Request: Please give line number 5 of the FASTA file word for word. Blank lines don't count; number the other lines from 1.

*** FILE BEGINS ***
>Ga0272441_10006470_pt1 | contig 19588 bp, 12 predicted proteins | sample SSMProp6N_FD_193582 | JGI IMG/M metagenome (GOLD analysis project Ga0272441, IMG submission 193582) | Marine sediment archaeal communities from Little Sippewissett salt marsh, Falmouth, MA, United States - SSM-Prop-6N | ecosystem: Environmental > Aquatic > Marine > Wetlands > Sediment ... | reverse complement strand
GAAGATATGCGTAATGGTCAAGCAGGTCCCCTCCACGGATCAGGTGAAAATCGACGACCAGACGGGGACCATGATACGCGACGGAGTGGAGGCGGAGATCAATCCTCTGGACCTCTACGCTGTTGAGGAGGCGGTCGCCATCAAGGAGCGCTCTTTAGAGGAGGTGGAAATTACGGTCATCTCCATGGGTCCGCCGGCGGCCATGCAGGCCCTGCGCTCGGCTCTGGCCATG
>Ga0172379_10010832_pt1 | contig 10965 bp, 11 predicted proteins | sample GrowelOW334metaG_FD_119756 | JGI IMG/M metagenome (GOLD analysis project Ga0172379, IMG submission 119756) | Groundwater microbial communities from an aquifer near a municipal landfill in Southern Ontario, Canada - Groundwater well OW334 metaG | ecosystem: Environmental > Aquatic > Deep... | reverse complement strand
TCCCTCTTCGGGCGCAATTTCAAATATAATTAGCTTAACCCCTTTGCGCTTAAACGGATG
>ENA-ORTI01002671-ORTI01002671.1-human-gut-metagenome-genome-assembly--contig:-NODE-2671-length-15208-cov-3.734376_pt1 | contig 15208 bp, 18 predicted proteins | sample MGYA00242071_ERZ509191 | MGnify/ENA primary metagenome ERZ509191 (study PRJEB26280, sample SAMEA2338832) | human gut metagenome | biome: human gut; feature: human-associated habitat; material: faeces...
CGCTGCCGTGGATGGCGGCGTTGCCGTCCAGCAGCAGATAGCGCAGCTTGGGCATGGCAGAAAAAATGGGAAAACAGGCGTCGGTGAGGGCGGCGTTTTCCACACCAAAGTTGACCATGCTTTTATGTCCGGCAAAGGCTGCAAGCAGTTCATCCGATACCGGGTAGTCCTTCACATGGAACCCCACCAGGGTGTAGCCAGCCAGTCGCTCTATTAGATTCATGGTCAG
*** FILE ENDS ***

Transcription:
>ENA-ORTI01002671-ORTI01002671.1-human-gut-metagenome-genome-assembly--contig:-NODE-2671-length-15208-cov-3.734376_pt1 | contig 15208 bp, 18 predicted proteins | sample MGYA00242071_ERZ509191 | MGnify/ENA primary metagenome ERZ509191 (study PRJEB26280, sample SAMEA2338832) | human gut metagenome | biome: human gut; feature: human-associated habitat; material: faeces...